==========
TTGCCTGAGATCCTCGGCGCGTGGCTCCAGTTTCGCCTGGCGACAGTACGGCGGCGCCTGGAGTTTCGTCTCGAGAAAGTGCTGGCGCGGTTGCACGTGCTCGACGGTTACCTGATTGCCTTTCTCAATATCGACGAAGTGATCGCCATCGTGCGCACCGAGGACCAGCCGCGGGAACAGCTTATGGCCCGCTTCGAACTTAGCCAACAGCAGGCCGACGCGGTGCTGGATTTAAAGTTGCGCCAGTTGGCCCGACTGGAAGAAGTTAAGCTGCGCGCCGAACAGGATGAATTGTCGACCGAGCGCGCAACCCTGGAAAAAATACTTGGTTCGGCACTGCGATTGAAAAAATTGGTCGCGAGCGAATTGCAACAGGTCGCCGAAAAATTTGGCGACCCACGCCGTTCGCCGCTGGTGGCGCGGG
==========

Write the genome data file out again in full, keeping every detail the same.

TTGCCTGAGATCCTCGGCGCGTGGCTCCAGTTTCGCCTGGCGACAGTACGGCGGCGCCTGGAGTTTCGTCTCGAGAAAGTGCTGGCGCGGTTGCACGTGCTCGACGGTTACCTGATTGCCTTTCTCAATATCGACGAAGTGATCGCCATCGTGCGCACCGAGGACCAGCCGCGGGAACAGCTTATGGCCCGCTTCGAACTTAGCCAACAGCAGGCCGACGCGGTGCTGGATTTAAAGTTGCGCCAGTTGGCCCGACTGGAAGAAGTTAAGCTGCGCGCCGAACAGGATGAATTGTCGACCGAGCGCGCAACCCTGGAAAAAATACTTGGTTCGGCACTGCGATTGAAAAAATTGGTCGCGAGCGAATTGCAACAGGTCGCCGAAAAATTTGGCGACCCACGCCGTTCGCCGCTGGTGGCGCGGG